WHO report: Changing trends in global tobacco use but effects of e-cigarettes unclear
Thursday, 19 December 2019
Credit: Unsplash/Mathew MacQuarrie
The World Health Organization released today a report showing that the number of males using tobacco is on the decline for the first time. Europe is the region making the slowest progress in reducing tobacco use among females.
The WHO report covers the use of cigarettes, pipes, cigars, waterpipes, smokeless tobacco products and heated tobacco products. Electronic cigarettes, that do not constitute tobacco products because they do not contain tobacco (only nicotin), are not covered in the report.
However, they are still a serious public health concern according to WHO and the organisation intends to publish a report on the latest evidence concerning electronic cigarettes and vaping in February next year.
During nearly the past two decades, overall global tobacco use has fallen, from 1.4 billion in 2000 to 1.3 billion in 2018, or by approximately 60 million people. This has been largely driven by reductions in the number of females using these products (346 million in 2000 down to 244 million in 2018, or a fall over around 100 million).
Over the same period, male tobacco use had risen by around 40 million, from 1.050 billion in 2000 to 1.093 billion in 2018 (or 82% of the world’s current 1.3 billion tobacco users).
But positively, according to the WHO, the number of male tobacco users has stopped growing and is projected to decline by more than 1 million fewer male users by 2020.
“Reductions in global tobacco use demonstrate that when governments introduce and strengthen their comprehensive evidence-based actions, they can protect the well-being of their citizens and communities,” said Dr Ruediger Krech, Director of Health Promotion at WHO.
Despite such gains, progress in meeting the global target set by governments to cut tobacco use by 30% by 2025 remains off track. Based on current progress, a 23% reduction will be achieved by 2025. Only 32 countries are currently on track to reach the 30% reduction target.
But more countries are implementing effective tobacco control measures, which are having the desired effect of reducing tobacco use. Tobacco taxes not only help reduce tobacco consumption and health-care costs, but also represent a revenue stream for financing for development in many countries, according to WHO.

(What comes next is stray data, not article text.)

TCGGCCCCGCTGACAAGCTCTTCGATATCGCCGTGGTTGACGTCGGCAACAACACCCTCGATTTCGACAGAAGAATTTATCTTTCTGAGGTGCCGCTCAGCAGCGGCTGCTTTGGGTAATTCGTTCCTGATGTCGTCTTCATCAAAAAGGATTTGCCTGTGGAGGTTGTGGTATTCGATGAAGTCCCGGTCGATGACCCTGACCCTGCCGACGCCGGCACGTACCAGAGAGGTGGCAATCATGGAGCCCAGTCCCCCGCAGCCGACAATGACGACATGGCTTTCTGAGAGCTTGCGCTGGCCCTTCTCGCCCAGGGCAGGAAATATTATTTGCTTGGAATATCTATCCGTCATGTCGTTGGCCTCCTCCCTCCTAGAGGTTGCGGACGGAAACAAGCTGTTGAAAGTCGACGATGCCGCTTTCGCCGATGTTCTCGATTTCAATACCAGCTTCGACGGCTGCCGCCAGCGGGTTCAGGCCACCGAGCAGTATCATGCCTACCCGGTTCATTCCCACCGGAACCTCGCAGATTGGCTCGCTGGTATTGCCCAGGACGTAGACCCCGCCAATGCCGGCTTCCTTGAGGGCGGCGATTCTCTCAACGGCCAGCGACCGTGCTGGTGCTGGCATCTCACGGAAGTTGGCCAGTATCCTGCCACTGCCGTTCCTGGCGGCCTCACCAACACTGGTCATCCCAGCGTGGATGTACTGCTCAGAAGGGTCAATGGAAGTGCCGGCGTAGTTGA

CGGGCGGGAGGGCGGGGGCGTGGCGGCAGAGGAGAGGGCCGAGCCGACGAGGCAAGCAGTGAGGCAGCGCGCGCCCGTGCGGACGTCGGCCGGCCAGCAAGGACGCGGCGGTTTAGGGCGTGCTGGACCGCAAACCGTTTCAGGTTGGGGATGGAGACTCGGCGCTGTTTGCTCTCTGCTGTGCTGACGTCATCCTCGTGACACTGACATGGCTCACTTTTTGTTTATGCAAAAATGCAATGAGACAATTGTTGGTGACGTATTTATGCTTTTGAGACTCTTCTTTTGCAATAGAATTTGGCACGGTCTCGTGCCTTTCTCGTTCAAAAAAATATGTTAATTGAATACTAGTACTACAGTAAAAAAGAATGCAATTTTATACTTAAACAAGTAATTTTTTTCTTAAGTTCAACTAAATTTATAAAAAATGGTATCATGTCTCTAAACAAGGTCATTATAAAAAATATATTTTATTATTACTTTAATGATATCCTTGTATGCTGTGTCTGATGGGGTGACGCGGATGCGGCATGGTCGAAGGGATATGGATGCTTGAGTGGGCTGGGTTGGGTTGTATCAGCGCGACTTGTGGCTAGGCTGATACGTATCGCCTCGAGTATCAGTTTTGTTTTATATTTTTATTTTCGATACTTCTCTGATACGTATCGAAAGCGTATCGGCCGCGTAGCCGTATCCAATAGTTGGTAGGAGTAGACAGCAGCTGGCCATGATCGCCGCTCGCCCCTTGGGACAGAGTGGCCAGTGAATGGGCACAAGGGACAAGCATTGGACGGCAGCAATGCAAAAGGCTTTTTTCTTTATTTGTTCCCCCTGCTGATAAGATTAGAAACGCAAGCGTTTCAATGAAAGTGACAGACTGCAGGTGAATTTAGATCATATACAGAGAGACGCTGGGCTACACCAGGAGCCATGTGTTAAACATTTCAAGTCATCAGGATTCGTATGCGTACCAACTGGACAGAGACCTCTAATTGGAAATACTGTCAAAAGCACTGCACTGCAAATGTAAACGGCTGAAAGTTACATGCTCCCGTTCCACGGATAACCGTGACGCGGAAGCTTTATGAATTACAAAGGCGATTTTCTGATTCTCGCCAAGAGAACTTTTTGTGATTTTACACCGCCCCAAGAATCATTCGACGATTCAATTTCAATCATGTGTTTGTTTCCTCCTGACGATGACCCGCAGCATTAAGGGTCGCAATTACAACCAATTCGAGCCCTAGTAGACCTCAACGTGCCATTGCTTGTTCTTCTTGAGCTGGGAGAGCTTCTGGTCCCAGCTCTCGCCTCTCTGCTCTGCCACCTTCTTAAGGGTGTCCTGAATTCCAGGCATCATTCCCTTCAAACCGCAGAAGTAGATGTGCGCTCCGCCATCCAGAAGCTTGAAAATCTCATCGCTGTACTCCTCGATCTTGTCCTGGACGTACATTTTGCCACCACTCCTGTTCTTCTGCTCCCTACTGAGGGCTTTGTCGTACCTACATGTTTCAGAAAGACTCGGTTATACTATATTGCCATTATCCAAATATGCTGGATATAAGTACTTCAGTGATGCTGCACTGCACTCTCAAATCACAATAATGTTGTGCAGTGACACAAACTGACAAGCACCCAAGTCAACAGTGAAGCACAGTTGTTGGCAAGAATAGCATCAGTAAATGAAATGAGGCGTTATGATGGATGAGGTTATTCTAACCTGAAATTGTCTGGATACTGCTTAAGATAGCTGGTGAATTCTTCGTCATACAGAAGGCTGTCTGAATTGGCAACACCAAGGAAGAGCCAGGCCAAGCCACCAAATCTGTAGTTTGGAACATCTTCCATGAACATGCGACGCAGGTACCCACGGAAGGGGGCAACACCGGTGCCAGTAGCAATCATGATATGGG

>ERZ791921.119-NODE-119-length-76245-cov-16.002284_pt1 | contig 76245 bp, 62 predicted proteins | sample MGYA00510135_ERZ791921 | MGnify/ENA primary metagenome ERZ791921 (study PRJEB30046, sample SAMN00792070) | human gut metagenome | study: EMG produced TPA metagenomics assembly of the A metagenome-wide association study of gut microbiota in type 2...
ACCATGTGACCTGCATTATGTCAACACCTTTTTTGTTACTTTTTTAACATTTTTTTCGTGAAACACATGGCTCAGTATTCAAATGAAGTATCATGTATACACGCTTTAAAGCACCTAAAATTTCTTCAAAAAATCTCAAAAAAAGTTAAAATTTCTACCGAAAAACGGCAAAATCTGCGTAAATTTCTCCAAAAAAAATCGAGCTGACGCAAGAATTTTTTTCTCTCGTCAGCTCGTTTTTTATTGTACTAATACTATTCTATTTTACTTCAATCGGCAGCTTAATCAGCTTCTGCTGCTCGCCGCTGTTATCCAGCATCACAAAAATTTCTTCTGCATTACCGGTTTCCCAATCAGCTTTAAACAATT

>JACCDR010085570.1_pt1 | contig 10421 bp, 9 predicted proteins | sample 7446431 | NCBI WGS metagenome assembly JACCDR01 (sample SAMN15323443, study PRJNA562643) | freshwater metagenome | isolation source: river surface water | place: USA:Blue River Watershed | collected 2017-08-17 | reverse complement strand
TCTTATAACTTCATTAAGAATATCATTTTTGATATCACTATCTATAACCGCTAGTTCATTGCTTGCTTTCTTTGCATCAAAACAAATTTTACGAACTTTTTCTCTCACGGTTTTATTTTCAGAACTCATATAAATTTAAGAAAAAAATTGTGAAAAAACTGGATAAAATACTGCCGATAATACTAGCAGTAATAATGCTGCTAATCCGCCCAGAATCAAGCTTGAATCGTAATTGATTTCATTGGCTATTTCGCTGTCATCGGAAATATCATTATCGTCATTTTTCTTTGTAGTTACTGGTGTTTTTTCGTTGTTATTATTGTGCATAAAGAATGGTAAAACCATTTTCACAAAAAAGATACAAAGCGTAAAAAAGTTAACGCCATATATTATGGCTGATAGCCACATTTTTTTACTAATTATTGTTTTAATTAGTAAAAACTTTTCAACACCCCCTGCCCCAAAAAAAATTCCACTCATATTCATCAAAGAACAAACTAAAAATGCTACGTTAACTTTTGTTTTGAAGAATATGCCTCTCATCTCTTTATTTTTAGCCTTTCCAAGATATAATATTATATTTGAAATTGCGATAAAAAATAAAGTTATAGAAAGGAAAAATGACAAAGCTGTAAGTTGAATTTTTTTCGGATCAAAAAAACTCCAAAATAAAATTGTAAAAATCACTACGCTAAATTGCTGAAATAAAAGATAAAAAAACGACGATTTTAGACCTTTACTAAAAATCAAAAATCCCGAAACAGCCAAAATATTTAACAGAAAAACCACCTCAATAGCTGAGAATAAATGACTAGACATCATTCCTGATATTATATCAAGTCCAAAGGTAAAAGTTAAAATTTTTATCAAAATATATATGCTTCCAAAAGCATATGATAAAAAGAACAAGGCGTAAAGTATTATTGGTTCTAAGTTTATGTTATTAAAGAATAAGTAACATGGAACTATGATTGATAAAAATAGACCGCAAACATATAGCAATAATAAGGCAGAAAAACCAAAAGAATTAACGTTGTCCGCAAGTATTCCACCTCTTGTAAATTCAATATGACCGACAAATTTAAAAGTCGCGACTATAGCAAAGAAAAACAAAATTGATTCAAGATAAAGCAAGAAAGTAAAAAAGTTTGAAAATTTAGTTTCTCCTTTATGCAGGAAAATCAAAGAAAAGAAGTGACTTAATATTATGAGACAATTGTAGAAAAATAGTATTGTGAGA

Every year, more than 8 million people die from tobacco use, approximately half of its users. More than 7 million of those deaths are from direct tobacco use while around 1.2 million are due to non-smokers being exposed to second-hand smoke.
According to another report released this week by The Standing Committee of European Doctors (CPME), the organisation is “highly concerned about the health risks of emerging novel tobacco and nicotine products”, such as electronic cigarettes.
Typical use of electronic cigarettes produces an aerosol that includes toxic substances that have known health effects, resulting in a range of significant pathological changes, writes CPME, and warns against e-cigarettes as a gateway to conventional cigarette smoking among children and teenagers.
As previously reported, out of the around 2 million smokers in Belgium, the proportion of those who use an electronic cigarette has been annually increasing by around 10%. Around 250,000 to 300,000 people in Belgium are estimated to be currently vaping.
Long-term health effects of electronic nicotine delivery systems (ENDS) are still unknown, and further research is required, writes WHO and refers to its forthcoming report. “There is substantial debate on the questions of whether ENDS are an effective cessation tool and whether they provide a gateway to smoking. For both questions, it is too early to tell.”
Asked by The Brussels Times about the dangers of e-cigarettes, Dr Krech replied that the specific level of risk associated with ENDS has not yet been conclusively estimated but that ENDS are undoubtedly harmful and should therefore be subject to regulation.
“There is insufficient evidence to back claims of their effectiveness in assisting smokers trying to quit conventional tobacco use. In most countries where they are available, the majority of e-cigarette users continue to use e-cigarettes and cigarettes concurrently, which has little to no beneficial impact on health risk and effects.”